HOSPITALS in Scotland are seeing a "very slight easing" in winter pressures but remain "very full", Nicola Sturgeon has said.

In her second update on winter pressures on the NHS, the First Minister said there were also signs that the situation in A&Es is "stabilising" following a string of worsening weekly statistics during December showing record numbers of people spending over 12 hours in emergency departments.

The next set of figures - covering the first week in January - will be published tomorrow.

However, Ms Sturgeon stressed that the health service "remains intense", but that the Government hopes to see this reduce in the coming weeks. 

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Speaking at a briefing this morning at St Andrews House in Edinburgh, where she was joined by Health Secretary Humza Yousaf and chief medical officer (CMO) Professor Sir Gregor Smith, Ms Sturgeon said: "It's fair to say the pressures continue to be very severe and the NHS remains under significant strain - that in part reflects very high levels of Covid, flu, Strep A and other respiratory illnesses.

"These short-term pressures - and we hope they are relatively short-term pressures - in addition to longer term challenges that the NHS has been facing since before the pandemic continue to make this one of the most difficult winters in the history of the NHS. 

"While the majority of patients continue to receive excellent and timely care, the current pressures are having an adverse impact on too many."

She added: "Although pressures do remain severe, some of our latest management information suggests a slight easing in some areas.

"For example, the number of calls to NHS 24 has reduced in the past week and feedback from NHS boards has been that the situation in Accident and Emergency is also stabilising.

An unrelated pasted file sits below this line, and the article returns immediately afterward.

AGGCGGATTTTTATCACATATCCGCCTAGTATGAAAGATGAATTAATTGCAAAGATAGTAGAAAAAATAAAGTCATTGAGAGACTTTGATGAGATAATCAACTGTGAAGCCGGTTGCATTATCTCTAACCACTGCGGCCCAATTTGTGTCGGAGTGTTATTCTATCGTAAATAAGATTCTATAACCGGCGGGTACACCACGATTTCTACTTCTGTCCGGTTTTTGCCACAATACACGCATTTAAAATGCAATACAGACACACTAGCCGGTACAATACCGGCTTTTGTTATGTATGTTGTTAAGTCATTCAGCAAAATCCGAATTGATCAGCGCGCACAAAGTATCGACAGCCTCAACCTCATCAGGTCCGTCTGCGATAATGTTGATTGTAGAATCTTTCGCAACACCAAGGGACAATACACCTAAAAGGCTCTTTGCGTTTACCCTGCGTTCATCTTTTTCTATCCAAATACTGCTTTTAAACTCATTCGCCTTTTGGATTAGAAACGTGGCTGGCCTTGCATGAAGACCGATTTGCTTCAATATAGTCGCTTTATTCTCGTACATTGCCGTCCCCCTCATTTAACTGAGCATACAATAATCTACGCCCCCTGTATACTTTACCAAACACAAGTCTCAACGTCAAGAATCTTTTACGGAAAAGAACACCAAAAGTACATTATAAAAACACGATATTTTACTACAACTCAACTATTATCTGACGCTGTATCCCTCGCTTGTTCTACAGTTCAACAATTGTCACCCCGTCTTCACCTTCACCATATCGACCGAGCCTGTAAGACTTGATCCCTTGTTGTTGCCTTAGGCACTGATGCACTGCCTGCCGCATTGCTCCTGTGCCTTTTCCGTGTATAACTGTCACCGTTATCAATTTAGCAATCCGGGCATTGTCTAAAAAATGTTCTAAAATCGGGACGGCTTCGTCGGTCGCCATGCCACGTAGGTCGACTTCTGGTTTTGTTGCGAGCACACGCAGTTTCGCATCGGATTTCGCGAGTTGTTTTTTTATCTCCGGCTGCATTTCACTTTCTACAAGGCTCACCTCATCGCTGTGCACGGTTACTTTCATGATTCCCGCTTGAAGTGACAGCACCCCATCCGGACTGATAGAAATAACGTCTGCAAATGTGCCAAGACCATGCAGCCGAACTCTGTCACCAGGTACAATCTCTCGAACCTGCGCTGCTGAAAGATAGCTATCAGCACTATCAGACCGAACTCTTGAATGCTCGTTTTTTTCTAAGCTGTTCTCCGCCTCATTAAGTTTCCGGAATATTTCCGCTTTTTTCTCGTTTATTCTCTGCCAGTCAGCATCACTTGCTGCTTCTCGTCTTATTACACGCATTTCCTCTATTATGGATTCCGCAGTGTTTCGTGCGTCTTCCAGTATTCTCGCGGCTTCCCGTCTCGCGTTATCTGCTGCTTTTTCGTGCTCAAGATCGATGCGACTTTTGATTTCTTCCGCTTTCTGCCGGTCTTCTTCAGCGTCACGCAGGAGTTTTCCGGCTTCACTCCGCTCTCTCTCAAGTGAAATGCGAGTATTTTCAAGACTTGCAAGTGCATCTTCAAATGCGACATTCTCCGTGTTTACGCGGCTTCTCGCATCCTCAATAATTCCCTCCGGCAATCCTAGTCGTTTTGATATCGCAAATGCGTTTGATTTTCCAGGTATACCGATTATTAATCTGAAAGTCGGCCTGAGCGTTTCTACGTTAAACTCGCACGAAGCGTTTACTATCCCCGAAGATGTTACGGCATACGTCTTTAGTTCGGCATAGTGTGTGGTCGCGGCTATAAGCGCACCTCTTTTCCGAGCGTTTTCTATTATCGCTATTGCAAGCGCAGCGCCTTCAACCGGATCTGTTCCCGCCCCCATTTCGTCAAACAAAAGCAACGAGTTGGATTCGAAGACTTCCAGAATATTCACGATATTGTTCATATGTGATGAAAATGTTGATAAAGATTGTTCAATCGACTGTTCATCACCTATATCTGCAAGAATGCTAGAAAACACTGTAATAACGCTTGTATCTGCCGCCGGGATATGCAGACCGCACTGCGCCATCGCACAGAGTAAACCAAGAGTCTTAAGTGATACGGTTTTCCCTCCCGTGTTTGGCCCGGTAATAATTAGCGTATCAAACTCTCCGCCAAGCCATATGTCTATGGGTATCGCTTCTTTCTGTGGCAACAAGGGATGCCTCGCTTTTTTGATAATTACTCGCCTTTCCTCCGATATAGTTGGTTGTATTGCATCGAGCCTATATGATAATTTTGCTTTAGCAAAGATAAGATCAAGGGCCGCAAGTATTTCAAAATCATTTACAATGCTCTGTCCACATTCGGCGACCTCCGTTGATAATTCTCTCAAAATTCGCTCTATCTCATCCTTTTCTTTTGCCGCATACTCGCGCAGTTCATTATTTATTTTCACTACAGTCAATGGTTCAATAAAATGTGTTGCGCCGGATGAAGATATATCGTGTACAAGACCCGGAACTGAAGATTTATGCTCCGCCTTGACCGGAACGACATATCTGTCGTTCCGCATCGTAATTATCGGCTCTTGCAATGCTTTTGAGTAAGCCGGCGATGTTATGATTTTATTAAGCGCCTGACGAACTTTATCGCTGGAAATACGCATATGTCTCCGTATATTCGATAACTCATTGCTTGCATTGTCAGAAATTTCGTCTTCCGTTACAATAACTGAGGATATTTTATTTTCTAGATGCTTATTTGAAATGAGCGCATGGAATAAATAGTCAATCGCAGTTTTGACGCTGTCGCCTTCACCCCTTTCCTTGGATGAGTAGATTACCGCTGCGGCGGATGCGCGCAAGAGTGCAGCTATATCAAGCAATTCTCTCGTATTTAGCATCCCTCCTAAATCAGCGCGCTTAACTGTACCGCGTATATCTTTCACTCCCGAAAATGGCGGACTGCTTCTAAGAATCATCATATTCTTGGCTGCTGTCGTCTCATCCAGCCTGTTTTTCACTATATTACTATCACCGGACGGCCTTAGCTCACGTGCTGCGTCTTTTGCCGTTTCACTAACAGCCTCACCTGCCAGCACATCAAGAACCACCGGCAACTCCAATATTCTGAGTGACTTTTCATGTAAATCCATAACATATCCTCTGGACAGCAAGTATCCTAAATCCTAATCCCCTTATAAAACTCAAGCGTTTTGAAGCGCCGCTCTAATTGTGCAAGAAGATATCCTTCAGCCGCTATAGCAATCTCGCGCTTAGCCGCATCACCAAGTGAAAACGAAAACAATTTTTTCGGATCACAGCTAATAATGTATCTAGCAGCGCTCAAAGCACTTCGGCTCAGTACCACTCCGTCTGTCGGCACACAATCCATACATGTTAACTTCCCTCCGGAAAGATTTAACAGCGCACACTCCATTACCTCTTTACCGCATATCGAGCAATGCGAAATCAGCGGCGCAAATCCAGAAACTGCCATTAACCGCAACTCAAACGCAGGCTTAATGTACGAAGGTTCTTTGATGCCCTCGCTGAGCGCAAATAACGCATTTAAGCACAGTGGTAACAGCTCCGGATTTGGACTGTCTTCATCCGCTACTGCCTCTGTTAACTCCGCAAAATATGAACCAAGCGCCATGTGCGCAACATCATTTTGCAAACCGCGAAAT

"That said, A&E waiting times for many are still far higher than they should be and that is caused to a very significant extent by the fact that hospitals remain very full.

"Despite some very initial indications of a very slight easing of some winter pressure in the past week, hospital occupancy is still very high at this stage."

She added that feedback from hospitals suggested that bed occupancy was "if anything, very marginally higher" than the previous figure of 95% but "broadly the same". 

"Hospital occupancy, because of the flow of patients, will probably take longer to start to reduce thant Accident and Emergency waiting times, for example," said Ms Sturgeon.

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She went on to say that said work ongoing between care providers and health and social care partnerships to "match" hospital patients ready for discharge to interim beds in care homes after the Scottish Government put up £8 million to secure an extra 300 temporary beds in the care sector.

This is in addition to around 600 interim care beds already used to provide temporary placements to patients ready to leave hospital but awaiting social care packages.